LPGA – What Were You Thinking!

I know it is Masters week and most of us are focused on the exciting golf starting in a couple of days, but I cannot stay quiet! The LPGA decided graciously award Lexi Thompson a 4 stroke penalty in the final round on the 12th hole of the ANA Inspiration golf tournament.

As a result of this decision, Thompson immediately went from 3 up to 1 down to the eventual winner. She struggled back to tie the eventual leader after 18 holes, but lost in the first playoff hole.  She handled herself throughout the entire incident with style, grace and professionalism. I applaud Lexi Thompson for providing an awesome example of sportsmanship to all amateur golfers.

From Golf.com: 

As Thompson was putting on the 12th hole during the final round, the Golf Channel commentators began talking about a rules infraction that had recently been brought to their attention — but it happened in the third round.

On the 17th hole on Saturday, video shows Thompson marking her ball before attempting a short putt. In the replay, Thompson’s coin was not visible when she marked her ball, but it was afterward when she placed the ball back on the green, meaning she had replaced the ball in the wrong place.

Officials retroactively assessed Thompson with a two-stroke penalty for playing from the wrong place, plus an additional two strokes for signing an incorrect scorecard after the third round.

See for yourself.

Thompson made a couple of errors; it was very obvious from the video that the ball was not in the same position. I attribute her mistake to marking her ball from the side and not from directly behind. If she would have been aligned properly behind the ball, this error would have been avoided. The fact that Lexi Thompson was awarded a 4 stroke penalty is well within golf’s rules, but how the LPGA found out is ridiculous!

A fan emailed the LPGA well after the fact and the penalty was retroactively awarded. It is absolutely crazy that the 4 stroke penalty was awarded after the fact. The ability of armchair referees calling at what they ‘think’ is a rules infraction is something I have hated since the initial Craig Stadler towel debacle of 1987.

It does not look like the PGA or LPGA Tours are going to change the rule allowing viewers to call in if they believe there is a rule infraction. The PGA Tour Commissionaire states that they like the interaction! After the quick news release from the LPGA, social media went crazy and the majority of the comments have the LPGA is on the wrong side of allowing viewers to call in after the fact.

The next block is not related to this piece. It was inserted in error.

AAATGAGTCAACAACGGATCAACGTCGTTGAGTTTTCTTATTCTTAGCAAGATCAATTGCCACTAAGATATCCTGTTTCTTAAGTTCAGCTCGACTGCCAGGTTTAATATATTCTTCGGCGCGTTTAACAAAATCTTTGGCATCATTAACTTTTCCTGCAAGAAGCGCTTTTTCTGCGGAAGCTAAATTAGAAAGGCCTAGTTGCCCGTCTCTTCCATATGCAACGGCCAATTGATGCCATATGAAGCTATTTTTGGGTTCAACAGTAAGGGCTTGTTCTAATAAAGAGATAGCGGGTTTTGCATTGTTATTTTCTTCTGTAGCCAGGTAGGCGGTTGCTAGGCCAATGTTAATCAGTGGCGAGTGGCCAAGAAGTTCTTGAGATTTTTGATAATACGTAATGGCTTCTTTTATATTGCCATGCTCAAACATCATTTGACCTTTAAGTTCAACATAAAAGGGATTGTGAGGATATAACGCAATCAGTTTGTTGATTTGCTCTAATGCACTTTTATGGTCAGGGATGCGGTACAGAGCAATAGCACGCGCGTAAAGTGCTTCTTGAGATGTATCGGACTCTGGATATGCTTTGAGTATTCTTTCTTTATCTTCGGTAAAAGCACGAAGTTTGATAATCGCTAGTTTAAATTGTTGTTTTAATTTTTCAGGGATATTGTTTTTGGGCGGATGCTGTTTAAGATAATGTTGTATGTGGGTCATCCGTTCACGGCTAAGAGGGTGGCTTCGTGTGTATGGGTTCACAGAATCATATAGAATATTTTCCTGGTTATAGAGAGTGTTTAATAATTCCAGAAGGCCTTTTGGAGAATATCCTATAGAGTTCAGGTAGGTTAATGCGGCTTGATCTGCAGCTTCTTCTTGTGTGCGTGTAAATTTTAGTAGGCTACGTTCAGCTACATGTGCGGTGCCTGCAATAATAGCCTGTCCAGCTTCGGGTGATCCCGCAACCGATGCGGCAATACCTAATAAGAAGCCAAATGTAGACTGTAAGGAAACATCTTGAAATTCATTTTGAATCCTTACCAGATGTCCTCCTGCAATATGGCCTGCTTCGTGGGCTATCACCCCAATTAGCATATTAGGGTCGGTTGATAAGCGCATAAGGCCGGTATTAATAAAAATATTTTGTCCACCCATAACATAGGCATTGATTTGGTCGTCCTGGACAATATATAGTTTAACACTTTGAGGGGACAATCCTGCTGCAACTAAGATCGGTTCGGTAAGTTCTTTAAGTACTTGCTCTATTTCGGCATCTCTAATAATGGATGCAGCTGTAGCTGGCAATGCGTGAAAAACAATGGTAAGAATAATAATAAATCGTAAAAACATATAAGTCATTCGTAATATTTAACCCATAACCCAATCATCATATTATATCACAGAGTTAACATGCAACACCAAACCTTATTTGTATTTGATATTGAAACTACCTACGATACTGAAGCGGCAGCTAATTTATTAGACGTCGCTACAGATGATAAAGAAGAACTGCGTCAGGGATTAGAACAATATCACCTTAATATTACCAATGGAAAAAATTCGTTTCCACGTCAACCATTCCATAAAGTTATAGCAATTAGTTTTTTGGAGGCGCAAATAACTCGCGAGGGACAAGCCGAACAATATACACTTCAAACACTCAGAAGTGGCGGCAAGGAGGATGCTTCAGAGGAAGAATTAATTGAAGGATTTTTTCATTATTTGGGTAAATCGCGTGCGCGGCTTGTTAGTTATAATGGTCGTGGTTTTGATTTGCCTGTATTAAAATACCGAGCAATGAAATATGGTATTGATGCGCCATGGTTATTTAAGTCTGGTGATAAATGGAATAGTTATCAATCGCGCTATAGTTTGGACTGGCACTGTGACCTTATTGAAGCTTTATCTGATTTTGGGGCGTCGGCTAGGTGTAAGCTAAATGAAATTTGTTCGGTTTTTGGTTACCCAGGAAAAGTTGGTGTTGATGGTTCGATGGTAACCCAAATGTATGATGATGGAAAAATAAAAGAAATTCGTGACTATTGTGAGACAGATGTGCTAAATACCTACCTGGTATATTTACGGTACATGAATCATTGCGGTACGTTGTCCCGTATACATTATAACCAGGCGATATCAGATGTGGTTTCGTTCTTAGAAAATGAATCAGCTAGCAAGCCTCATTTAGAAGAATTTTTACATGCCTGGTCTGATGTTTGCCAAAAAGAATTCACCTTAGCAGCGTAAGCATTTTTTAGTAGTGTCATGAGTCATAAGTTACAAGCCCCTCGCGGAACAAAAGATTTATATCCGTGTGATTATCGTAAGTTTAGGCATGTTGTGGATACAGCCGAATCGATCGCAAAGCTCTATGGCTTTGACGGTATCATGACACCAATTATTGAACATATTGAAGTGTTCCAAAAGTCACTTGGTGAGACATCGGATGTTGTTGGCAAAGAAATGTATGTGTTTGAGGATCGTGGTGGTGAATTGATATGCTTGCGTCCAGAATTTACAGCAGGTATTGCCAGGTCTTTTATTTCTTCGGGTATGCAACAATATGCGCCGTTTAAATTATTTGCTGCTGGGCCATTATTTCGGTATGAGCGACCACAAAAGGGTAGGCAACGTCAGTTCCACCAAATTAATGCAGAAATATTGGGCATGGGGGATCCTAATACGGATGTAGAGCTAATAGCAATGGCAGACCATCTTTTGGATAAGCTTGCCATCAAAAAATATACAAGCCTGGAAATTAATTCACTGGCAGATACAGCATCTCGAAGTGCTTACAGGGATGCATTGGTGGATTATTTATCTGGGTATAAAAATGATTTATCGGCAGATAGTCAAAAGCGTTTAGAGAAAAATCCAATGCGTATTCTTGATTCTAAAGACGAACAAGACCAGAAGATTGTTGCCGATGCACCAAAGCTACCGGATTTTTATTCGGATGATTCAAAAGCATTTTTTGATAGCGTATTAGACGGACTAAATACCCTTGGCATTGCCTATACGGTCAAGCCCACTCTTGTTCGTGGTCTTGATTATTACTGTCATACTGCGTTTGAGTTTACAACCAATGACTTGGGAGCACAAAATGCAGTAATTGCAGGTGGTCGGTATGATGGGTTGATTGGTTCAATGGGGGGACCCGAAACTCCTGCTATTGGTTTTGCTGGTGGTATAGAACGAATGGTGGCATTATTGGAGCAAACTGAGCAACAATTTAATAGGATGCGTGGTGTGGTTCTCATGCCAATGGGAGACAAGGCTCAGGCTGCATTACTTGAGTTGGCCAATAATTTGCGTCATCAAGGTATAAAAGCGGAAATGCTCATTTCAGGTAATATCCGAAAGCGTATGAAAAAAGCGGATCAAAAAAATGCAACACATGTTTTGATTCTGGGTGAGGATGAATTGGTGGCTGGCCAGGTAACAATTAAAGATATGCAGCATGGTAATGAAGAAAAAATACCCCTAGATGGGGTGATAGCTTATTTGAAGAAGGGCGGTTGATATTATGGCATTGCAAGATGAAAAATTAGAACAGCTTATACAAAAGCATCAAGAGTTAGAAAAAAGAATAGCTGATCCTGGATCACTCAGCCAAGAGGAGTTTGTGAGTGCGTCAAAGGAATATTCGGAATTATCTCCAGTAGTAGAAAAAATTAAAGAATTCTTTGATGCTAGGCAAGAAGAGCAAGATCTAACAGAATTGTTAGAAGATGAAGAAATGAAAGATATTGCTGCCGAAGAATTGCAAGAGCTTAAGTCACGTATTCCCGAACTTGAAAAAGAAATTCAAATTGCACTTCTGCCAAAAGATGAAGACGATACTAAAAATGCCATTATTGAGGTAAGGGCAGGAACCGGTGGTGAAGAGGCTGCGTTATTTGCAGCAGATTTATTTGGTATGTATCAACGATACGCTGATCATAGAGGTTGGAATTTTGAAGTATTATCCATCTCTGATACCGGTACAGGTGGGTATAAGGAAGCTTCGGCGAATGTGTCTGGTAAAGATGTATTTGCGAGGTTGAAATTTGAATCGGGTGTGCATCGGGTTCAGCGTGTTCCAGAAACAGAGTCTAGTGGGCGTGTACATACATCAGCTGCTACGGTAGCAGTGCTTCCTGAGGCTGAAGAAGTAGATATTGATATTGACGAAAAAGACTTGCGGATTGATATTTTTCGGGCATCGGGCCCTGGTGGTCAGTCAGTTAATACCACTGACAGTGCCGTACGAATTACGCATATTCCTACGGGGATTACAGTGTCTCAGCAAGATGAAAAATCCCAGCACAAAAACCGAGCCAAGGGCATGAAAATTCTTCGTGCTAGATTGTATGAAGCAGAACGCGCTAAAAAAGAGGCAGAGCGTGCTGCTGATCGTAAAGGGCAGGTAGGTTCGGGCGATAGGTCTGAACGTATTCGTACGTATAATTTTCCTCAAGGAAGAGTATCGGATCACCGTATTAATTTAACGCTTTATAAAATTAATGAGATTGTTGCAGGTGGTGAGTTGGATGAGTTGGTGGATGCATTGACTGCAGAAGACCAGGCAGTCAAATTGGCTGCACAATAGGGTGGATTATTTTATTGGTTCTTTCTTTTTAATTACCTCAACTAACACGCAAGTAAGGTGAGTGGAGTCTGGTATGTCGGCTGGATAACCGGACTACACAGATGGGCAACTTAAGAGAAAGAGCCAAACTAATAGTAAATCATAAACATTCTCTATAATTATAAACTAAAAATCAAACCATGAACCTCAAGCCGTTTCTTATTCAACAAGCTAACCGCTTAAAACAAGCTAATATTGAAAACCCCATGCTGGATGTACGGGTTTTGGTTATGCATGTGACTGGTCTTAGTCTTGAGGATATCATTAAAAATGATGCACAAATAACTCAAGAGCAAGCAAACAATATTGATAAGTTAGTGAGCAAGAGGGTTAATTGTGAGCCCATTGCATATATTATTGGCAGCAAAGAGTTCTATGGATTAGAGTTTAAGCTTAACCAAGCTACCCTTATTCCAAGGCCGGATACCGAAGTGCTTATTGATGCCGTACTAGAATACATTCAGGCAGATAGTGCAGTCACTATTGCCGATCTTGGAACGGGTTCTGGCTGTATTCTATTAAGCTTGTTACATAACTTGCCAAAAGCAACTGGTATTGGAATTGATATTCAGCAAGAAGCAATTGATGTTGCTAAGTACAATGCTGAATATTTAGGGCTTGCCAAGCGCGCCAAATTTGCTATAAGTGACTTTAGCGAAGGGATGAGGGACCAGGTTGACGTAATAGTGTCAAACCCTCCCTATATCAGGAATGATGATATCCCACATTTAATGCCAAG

I am in agreement. Viewers should remain viewers. Sorry for the rant today, however, this situation is very disappointing and has no place in professional golf.

Now back to The Masters.

I am a grateful golfer! See you on the links!

6 thoughts on “LPGA – What Were You Thinking!

  1. Jim,

    I agree with you about viewers being able to call in. Unless every golfer is televised and covered equally, it’s not equitable to the entire field. Especially a day later once the score has been posted and signed for and the player didn’t have intent or gain an advantage. In defense of the LPGA, they did deal with the situation as good as they could. They did everything by the book, the book just happens to be flawed right now.

    Cheers!
    Josh

    Like

    • Josh

      I suppose the LPGA did follow the rules, but as you said the book is flawed. This is an ongoing issue and I wonder what would happen if the mistake was noticed the day after Lexi Thompson was awarded the ANA Inspiration trophy.

      Cheers
      Jim

      Liked by 1 person

  2. I agree. My reasoning is that not all shots are televised and that means not everyone is held to the same standard. What was done here was not a fair application of the rules of golf. It took a close up shot of a specific sequence of events to even see that she did in fact fail to put the ball exactly back in position. Yet no one else was held to that exactness. Certainly no one whose shots weren’t under the tv’s microscope.

    Liked by 1 person

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